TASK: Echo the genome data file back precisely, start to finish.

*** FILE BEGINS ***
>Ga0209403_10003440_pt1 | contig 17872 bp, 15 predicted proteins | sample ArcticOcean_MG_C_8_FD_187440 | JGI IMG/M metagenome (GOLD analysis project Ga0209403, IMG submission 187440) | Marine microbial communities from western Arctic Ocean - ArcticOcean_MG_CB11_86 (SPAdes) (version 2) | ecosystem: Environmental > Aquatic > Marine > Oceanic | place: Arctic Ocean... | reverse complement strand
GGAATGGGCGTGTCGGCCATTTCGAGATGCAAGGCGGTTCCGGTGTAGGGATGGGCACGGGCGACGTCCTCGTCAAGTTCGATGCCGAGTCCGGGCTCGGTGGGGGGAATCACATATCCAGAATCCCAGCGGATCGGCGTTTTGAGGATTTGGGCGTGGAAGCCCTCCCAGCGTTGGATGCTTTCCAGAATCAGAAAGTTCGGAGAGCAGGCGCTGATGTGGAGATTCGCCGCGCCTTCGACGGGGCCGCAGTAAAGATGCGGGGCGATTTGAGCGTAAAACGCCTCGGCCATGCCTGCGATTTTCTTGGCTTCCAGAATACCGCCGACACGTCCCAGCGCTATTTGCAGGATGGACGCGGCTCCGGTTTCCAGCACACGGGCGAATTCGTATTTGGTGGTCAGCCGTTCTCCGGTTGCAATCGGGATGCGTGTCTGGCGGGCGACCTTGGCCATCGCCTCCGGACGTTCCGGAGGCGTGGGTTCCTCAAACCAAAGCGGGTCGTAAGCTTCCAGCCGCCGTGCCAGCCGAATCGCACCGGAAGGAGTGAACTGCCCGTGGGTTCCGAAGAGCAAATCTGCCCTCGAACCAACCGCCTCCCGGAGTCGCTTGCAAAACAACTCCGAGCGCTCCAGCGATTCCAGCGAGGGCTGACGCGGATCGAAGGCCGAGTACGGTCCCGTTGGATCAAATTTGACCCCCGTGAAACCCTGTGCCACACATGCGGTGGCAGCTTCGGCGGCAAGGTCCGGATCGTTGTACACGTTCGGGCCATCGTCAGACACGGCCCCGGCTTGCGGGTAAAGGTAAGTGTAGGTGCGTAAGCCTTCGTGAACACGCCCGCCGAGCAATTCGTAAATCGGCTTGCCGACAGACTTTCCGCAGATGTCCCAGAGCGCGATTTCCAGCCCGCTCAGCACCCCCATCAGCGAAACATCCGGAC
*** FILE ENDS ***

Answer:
>Ga0209403_10003440_pt1 | contig 17872 bp, 15 predicted proteins | sample ArcticOcean_MG_C_8_FD_187440 | JGI IMG/M metagenome (GOLD analysis project Ga0209403, IMG submission 187440) | Marine microbial communities from western Arctic Ocean - ArcticOcean_MG_CB11_86 (SPAdes) (version 2) | ecosystem: Environmental > Aquatic > Marine > Oceanic | place: Arctic Ocean... | reverse complement strand
GGAATGGGCGTGTCGGCCATTTCGAGATGCAAGGCGGTTCCGGTGTAGGGATGGGCACGGGCGACGTCCTCGTCAAGTTCGATGCCGAGTCCGGGCTCGGTGGGGGGAATCACATATCCAGAATCCCAGCGGATCGGCGTTTTGAGGATTTGGGCGTGGAAGCCCTCCCAGCGTTGGATGCTTTCCAGAATCAGAAAGTTCGGAGAGCAGGCGCTGATGTGGAGATTCGCCGCGCCTTCGACGGGGCCGCAGTAAAGATGCGGGGCGATTTGAGCGTAAAACGCCTCGGCCATGCCTGCGATTTTCTTGGCTTCCAGAATACCGCCGACACGTCCCAGCGCTATTTGCAGGATGGACGCGGCTCCGGTTTCCAGCACACGGGCGAATTCGTATTTGGTGGTCAGCCGTTCTCCGGTTGCAATCGGGATGCGTGTCTGGCGGGCGACCTTGGCCATCGCCTCCGGACGTTCCGGAGGCGTGGGTTCCTCAAACCAAAGCGGGTCGTAAGCTTCCAGCCGCCGTGCCAGCCGAATCGCACCGGAAGGAGTGAACTGCCCGTGGGTTCCGAAGAGCAAATCTGCCCTCGAACCAACCGCCTCCCGGAGTCGCTTGCAAAACAACTCCGAGCGCTCCAGCGATTCCAGCGAGGGCTGACGCGGATCGAAGGCCGAGTACGGTCCCGTTGGATCAAATTTGACCCCCGTGAAACCCTGTGCCACACATGCGGTGGCAGCTTCGGCGGCAAGGTCCGGATCGTTGTACACGTTCGGGCCATCGTCAGACACGGCCCCGGCTTGCGGGTAAAGGTAAGTGTAGGTGCGTAAGCCTTCGTGAACACGCCCGCCGAGCAATTCGTAAATCGGCTTGCCGACAGACTTTCCGCAGATGTCCCAGAGCGCGATTTCCAGCCCGCTCAGCACCCCCATCAGCGAAACATCCGGAC